Efficient Exploration of Faulty Trees
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We consider the problem of the exploration of trees, some of whose edges are faulty. A robot, situated in a starting node and unaware of the location of faults, has to explore the connected fault-free component of this node by visiting all its nodes. The cost of the exploration is the number of edge traversals. For a given tree and given starting node, the overhead of an exploration algorithm is the worst-case ratio (taken over all fault configurations) of its cost to the cost of an optimal algorithm which knows where faults are situated. An algorithm, for a given tree and given starting node, is called perfectly competitive if its overhead is the smallest among all exploration algorithms not knowing the location of faults. We design a perfectly competitive exploration algorithm for any line, and an exploration algorithm for any tree, whose overhead is at most 9/8 larger than that of a perfectly competitive algorithm. Both our algorithms are fairly natural and the total time of local computations used during exploration is linear in the size of the explored tree. Our main contribution is the analysis of the performance of these algorithms, showing that natural exploration strategies perform well in faulty trees.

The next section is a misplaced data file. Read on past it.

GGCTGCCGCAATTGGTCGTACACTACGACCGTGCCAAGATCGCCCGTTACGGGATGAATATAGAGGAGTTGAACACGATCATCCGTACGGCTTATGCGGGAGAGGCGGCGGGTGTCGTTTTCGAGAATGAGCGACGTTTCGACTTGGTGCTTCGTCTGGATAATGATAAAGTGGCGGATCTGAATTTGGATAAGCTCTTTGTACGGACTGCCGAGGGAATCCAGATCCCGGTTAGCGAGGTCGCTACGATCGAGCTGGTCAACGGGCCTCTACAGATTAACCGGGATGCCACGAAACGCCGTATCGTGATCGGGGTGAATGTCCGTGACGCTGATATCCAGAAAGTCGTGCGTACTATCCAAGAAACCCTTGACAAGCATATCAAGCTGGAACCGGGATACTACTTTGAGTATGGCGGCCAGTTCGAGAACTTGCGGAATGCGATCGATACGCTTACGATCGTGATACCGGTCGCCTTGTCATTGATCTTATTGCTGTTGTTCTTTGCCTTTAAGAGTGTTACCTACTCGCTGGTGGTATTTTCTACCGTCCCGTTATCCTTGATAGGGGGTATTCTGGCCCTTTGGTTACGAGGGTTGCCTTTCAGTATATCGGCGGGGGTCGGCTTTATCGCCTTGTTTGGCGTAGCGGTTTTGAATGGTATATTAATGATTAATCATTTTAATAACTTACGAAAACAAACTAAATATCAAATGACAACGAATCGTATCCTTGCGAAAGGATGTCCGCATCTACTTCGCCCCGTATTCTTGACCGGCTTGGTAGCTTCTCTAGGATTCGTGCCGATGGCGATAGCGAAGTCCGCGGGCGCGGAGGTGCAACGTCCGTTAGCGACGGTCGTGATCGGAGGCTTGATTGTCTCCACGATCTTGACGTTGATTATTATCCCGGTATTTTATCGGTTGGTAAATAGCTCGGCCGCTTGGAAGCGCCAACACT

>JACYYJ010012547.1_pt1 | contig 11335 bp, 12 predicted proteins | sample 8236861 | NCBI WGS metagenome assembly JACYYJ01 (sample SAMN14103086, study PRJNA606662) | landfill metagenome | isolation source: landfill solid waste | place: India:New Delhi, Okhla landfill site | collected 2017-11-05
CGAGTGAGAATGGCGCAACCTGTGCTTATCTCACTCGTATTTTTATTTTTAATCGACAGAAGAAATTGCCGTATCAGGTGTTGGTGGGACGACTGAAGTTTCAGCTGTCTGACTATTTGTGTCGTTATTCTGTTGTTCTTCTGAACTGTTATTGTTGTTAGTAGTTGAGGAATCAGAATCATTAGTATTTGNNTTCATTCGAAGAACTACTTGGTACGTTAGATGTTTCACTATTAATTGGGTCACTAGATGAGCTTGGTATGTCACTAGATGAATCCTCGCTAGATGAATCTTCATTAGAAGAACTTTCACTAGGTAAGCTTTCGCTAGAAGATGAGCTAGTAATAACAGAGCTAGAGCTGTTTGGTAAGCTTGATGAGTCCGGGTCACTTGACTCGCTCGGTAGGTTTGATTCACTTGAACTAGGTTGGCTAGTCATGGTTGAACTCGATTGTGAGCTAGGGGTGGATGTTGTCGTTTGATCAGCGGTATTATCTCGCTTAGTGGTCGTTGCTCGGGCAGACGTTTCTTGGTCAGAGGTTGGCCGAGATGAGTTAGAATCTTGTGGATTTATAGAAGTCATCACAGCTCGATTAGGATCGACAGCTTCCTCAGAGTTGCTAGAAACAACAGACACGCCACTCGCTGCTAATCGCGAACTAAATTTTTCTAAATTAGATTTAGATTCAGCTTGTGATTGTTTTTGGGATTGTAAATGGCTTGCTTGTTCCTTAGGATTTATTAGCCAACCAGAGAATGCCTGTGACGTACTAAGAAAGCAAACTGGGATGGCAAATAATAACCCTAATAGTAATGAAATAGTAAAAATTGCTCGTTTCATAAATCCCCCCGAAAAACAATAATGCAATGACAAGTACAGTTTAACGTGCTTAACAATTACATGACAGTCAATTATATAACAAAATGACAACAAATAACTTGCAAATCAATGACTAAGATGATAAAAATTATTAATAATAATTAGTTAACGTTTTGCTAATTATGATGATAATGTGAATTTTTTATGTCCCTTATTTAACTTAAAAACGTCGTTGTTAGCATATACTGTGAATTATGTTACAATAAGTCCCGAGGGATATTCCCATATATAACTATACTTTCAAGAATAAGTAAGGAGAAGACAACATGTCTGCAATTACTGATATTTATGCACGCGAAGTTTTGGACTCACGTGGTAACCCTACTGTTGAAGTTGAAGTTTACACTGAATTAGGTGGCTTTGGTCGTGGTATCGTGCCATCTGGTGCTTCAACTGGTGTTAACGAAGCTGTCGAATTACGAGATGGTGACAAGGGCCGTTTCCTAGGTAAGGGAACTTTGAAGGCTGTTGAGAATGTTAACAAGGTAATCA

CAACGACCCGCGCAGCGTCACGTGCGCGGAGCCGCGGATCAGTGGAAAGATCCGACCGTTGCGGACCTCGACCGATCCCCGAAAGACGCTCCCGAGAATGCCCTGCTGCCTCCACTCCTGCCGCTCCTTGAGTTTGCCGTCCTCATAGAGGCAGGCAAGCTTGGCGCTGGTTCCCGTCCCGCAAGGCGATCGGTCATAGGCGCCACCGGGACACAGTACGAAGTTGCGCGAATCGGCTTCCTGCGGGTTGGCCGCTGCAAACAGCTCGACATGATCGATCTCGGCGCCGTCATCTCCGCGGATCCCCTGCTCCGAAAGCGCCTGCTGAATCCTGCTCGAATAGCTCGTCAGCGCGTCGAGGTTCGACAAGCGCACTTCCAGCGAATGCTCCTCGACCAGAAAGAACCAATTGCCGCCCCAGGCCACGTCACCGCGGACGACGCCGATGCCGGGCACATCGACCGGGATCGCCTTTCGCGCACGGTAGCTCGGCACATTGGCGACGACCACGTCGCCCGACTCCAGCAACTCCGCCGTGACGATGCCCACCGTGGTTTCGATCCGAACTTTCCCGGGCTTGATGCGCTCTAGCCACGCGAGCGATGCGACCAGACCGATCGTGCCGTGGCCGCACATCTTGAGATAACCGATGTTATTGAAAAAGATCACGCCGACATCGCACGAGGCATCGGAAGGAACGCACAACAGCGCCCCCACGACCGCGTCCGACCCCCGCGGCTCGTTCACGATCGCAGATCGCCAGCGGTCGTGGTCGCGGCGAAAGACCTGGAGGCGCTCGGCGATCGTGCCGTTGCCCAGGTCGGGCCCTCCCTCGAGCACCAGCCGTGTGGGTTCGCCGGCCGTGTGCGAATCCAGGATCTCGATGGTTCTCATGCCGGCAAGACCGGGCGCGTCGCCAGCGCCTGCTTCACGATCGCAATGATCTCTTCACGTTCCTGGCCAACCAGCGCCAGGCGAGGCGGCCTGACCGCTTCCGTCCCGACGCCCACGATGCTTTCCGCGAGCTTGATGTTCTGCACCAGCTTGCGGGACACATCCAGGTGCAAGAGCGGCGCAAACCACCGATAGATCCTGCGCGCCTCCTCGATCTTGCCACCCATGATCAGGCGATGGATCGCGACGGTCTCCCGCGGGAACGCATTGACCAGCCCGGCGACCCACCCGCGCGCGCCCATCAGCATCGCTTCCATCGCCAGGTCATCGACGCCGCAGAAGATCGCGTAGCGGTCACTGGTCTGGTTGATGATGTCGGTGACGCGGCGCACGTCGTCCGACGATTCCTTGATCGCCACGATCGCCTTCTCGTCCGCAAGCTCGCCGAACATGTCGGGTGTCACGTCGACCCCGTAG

KeywordsBlack Hole Mobile Agent Competitive Ratio Competitive Algorithm Unknown Environment
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